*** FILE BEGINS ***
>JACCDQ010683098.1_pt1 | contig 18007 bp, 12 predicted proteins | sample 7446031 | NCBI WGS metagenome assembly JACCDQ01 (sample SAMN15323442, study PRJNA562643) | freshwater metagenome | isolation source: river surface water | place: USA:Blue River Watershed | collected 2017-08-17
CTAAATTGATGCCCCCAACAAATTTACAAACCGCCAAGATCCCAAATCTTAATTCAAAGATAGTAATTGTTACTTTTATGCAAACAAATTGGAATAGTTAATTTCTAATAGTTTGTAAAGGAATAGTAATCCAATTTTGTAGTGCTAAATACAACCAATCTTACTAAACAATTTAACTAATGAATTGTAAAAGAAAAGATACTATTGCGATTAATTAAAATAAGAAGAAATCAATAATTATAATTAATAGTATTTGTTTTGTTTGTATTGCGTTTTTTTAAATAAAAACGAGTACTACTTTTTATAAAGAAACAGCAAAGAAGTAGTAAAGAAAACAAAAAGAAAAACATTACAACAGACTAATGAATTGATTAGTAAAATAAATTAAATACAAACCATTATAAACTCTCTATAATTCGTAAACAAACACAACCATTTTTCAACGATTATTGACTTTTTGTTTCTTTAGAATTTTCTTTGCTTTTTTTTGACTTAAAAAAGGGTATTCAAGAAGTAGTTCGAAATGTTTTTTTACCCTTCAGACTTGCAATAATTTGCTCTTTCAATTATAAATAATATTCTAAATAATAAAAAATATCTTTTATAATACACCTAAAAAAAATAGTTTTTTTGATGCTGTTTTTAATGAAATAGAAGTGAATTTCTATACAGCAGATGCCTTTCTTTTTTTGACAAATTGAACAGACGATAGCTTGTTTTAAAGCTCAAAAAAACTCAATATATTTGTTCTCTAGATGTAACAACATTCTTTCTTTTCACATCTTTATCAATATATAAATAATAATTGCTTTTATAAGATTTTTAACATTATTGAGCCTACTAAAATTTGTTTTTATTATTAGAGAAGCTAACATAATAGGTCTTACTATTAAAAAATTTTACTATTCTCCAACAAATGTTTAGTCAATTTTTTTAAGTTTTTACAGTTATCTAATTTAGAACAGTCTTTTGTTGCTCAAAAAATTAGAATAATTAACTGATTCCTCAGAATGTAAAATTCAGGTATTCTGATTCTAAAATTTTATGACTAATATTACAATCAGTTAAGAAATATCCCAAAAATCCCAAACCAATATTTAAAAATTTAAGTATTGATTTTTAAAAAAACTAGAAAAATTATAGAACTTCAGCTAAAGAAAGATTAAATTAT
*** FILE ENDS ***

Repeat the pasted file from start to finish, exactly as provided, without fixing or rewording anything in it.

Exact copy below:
>JACCDQ010683098.1_pt1 | contig 18007 bp, 12 predicted proteins | sample 7446031 | NCBI WGS metagenome assembly JACCDQ01 (sample SAMN15323442, study PRJNA562643) | freshwater metagenome | isolation source: river surface water | place: USA:Blue River Watershed | collected 2017-08-17
CTAAATTGATGCCCCCAACAAATTTACAAACCGCCAAGATCCCAAATCTTAATTCAAAGATAGTAATTGTTACTTTTATGCAAACAAATTGGAATAGTTAATTTCTAATAGTTTGTAAAGGAATAGTAATCCAATTTTGTAGTGCTAAATACAACCAATCTTACTAAACAATTTAACTAATGAATTGTAAAAGAAAAGATACTATTGCGATTAATTAAAATAAGAAGAAATCAATAATTATAATTAATAGTATTTGTTTTGTTTGTATTGCGTTTTTTTAAATAAAAACGAGTACTACTTTTTATAAAGAAACAGCAAAGAAGTAGTAAAGAAAACAAAAAGAAAAACATTACAACAGACTAATGAATTGATTAGTAAAATAAATTAAATACAAACCATTATAAACTCTCTATAATTCGTAAACAAACACAACCATTTTTCAACGATTATTGACTTTTTGTTTCTTTAGAATTTTCTTTGCTTTTTTTTGACTTAAAAAAGGGTATTCAAGAAGTAGTTCGAAATGTTTTTTTACCCTTCAGACTTGCAATAATTTGCTCTTTCAATTATAAATAATATTCTAAATAATAAAAAATATCTTTTATAATACACCTAAAAAAAATAGTTTTTTTGATGCTGTTTTTAATGAAATAGAAGTGAATTTCTATACAGCAGATGCCTTTCTTTTTTTGACAAATTGAACAGACGATAGCTTGTTTTAAAGCTCAAAAAAACTCAATATATTTGTTCTCTAGATGTAACAACATTCTTTCTTTTCACATCTTTATCAATATATAAATAATAATTGCTTTTATAAGATTTTTAACATTATTGAGCCTACTAAAATTTGTTTTTATTATTAGAGAAGCTAACATAATAGGTCTTACTATTAAAAAATTTTACTATTCTCCAACAAATGTTTAGTCAATTTTTTTAAGTTTTTACAGTTATCTAATTTAGAACAGTCTTTTGTTGCTCAAAAAATTAGAATAATTAACTGATTCCTCAGAATGTAAAATTCAGGTATTCTGATTCTAAAATTTTATGACTAATATTACAATCAGTTAAGAAATATCCCAAAAATCCCAAACCAATATTTAAAAATTTAAGTATTGATTTTTAAAAAAACTAGAAAAATTATAGAACTTCAGCTAAAGAAAGATTAAATTAT